Are you ready for a peek inside yet another personal library? Smithereens is a working mother of a four-year-old boy who lives in a 750 sqft flat in Paris. She's another well-established blogger who's been writing about her reading since 2006. If you're not already familiar with Smithereens, please do go check her blog out! (By the way--clicking on the photos will enlarge them).
1. Describe your library/bookshelves. Are the books randomly placed or do you have them organized in a special way?
OMG. I know where to find the books I want, but a stranger will certainly be lost. Let me try to conceptualize my apparent mess.
First, I make a difference between bookshelves (for read books, with a semblance of organization) and also piles (without order, for incoming books, gifts, TBR or library; and next to my bed there's the pile for the books I'm currently reading or just finished and awaiting a blog post). The problem is that the TBR tends to fossilize, while Mr. Smithereens apparently things that the turnover period for the TBR should be below one year (I don't quite agree).
When we married we merged bookshelves and that means that I've access to a huge number of books that Mr. S read over a decade ago that might or might not ever interest me (and which I regularly forget when I check books out of the library). The bookshelves are now family stuff with a growing children shelf, so we try to keep a loose order by category but as we have a tiny flat and a big love of books, they tend to outgrow the designated space. Also, behind close cabinet doors there's not order at all, it;s just double rand of books that have been read and that we want to keep - but it's very difficult to find some title you're looking for there.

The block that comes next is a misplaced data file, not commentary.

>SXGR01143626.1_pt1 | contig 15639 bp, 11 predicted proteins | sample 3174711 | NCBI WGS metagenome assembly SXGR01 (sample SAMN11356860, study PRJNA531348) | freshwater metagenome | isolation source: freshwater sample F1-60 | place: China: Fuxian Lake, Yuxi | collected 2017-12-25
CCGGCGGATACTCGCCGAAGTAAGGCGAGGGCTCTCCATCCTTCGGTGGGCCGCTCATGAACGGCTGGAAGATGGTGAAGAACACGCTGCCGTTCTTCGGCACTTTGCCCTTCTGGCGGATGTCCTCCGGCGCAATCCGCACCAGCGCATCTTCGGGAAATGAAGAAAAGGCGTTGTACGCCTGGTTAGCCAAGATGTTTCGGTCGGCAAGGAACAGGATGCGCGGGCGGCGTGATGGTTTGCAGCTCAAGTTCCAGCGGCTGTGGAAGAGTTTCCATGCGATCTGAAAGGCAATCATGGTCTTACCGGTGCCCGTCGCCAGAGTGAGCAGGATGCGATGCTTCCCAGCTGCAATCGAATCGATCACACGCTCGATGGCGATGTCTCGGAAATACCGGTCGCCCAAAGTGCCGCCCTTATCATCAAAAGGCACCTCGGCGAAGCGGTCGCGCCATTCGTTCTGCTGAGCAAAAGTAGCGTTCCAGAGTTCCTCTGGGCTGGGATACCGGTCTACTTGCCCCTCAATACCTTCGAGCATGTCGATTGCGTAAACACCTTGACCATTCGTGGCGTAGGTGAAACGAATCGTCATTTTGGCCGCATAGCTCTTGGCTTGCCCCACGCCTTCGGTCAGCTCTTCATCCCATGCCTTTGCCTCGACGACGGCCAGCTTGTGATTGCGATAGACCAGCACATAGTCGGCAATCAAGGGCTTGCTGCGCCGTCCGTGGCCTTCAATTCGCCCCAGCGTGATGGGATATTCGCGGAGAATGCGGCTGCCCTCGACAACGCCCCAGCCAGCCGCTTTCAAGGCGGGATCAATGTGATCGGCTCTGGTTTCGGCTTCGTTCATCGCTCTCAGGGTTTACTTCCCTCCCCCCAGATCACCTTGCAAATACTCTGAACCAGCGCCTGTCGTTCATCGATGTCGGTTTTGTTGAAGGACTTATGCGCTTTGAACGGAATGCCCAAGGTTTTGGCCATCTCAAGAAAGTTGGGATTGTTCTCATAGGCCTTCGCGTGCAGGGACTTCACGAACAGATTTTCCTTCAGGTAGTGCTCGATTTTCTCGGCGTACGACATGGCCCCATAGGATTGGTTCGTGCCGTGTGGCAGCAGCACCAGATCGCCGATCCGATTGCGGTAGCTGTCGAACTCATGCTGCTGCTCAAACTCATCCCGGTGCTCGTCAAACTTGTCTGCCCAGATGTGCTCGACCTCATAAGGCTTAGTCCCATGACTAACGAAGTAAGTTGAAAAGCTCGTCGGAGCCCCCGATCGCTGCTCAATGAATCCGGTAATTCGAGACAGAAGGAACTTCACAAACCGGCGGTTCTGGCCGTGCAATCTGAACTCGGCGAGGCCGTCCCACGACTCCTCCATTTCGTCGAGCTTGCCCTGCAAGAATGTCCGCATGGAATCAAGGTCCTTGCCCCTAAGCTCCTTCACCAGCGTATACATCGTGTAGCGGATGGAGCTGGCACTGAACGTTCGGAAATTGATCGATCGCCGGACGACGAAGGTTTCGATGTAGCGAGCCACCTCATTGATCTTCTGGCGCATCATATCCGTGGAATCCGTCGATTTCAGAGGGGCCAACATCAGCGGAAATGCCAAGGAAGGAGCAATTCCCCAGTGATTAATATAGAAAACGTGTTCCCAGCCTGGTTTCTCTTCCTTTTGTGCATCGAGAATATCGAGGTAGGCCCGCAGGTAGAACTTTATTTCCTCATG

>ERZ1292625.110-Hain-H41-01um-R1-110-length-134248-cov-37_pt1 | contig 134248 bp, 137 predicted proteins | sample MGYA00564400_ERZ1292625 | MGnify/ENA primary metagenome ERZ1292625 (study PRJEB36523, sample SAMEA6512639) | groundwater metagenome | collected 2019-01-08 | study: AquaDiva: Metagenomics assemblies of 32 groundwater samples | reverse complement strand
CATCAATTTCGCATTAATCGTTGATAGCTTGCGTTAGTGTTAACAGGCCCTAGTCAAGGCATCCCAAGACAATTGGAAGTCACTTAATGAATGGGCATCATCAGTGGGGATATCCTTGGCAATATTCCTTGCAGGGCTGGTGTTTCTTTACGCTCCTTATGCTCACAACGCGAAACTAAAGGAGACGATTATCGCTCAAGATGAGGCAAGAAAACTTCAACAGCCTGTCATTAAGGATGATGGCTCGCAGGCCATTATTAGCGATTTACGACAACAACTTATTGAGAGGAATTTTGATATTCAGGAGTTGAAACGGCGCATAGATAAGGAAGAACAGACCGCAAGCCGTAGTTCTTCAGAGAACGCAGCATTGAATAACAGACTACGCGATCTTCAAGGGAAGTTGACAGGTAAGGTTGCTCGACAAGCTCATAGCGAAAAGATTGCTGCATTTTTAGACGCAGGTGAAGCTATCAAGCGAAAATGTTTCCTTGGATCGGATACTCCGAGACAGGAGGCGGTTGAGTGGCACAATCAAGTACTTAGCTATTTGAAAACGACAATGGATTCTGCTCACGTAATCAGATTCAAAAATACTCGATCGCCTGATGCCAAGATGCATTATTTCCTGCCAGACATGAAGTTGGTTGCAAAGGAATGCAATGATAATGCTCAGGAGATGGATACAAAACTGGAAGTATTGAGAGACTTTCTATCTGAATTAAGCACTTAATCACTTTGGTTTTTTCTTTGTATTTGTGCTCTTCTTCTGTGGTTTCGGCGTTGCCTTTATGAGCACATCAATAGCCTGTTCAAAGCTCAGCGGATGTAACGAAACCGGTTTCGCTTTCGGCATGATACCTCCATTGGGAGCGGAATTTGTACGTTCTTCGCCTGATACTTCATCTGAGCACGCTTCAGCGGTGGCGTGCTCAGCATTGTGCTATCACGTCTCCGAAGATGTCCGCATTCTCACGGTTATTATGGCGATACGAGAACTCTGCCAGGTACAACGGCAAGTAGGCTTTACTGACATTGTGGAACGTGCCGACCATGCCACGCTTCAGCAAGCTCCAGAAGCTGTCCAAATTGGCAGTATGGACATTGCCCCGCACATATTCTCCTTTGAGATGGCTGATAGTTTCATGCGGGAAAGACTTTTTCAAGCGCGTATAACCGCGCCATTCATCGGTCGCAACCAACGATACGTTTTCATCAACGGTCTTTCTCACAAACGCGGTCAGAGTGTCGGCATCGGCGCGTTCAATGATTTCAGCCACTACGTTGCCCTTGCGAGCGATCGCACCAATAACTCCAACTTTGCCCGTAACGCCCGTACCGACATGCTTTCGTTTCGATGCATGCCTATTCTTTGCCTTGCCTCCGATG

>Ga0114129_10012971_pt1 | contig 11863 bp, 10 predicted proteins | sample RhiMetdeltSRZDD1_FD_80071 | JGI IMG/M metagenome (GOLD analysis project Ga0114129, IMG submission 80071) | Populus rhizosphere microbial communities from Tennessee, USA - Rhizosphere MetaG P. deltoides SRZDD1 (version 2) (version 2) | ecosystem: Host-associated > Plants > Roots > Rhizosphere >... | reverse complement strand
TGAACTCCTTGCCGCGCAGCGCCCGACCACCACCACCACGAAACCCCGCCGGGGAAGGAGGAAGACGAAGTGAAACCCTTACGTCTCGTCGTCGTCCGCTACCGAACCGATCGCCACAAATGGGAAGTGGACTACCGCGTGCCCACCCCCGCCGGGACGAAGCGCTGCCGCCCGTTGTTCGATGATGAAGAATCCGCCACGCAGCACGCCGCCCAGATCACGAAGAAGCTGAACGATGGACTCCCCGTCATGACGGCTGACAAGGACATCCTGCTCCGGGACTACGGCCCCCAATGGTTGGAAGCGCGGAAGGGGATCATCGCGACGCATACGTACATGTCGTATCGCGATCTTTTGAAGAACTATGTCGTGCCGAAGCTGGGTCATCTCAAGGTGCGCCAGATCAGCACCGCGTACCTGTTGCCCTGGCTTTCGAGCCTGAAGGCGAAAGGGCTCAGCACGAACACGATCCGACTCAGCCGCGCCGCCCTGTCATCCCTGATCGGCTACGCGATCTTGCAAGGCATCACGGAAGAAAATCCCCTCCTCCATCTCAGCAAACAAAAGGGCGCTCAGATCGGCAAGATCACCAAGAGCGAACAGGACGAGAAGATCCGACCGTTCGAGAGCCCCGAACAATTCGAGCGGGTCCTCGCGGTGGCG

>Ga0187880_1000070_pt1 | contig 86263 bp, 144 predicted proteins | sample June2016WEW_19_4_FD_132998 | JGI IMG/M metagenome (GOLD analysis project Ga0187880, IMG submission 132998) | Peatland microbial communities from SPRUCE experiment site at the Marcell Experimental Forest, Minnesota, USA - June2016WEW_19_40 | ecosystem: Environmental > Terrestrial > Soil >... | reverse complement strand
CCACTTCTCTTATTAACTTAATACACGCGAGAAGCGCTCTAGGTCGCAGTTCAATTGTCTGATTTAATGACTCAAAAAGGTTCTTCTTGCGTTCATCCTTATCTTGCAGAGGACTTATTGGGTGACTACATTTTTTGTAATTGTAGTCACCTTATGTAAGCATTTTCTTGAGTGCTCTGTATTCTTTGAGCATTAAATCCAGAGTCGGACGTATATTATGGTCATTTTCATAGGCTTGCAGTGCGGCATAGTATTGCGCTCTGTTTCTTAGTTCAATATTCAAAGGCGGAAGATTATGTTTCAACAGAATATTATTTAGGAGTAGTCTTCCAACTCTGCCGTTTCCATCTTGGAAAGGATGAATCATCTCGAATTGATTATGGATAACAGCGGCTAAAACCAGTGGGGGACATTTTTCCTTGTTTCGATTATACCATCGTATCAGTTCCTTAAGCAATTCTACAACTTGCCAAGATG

2. Do you weed and recycle as you read or do you prefer to hold on to all your books?
Due to constraints we drastically weed out as soon as we finish a book (though Bookmooch, library donations or selling via Amazon if the book is pristine new), and sometimes we even decide while still reading that a particular book is not worth keeping. Sometimes, I even week out the TBR pile before even reading a book (when Mr. S points out that a particular book has been there for over a year and that I don't look very committed to ever reading it). It's very cruel but we have no choice. Books awaiting recycling are sent to the basement.
3. Are your books confined to one area or are they spread out over your house?
Mostly I'd say they are spread out, but we don't have that many rooms!
4. How long has your oldest unread book sat on your shelves?
This is highly confidential (ie shameful) information, and probably over a decade would be a close approximation (it's due to the post-wedding merge of collections). Shelf life for books on the TBR cabinet is 1-2 years maximum due to periodic nagging from Mr. S.
5. What is your most treasured book?
Very difficult question. I don't quite treasure books as physical objects (as you could guess from my other answers) but when I love a book I sometimes cover them with a nice paper. So I'd say the women collection that's presented in the picture #2 (behind the red clock) with in particular Anne Lamott's Bird by Bird. I found it by chance in Beijing where I used to work, in a place where my then-writing group used to meet. It's a very special memory to me.
6. If you could pick one "lost in the stacks/on your bookshelves" book to rediscover and share with other readers, which would it be?
I don't do much re-reading of novels (at the exception of classics such as Jane Austen/Jane Eyre, and Tolkien's LOTR), but then if I ever go back to a book for a quick re-read it's more a poetry one: I'd name Andre Velter as my favorite French poet, who is sadly unrecognized in the English-speaking world.
Many thanks to Smithereens for sharing photos of her bookshelves and piles with us (and for the helpful labels!). Check back next Friday for a peek into another reader's library.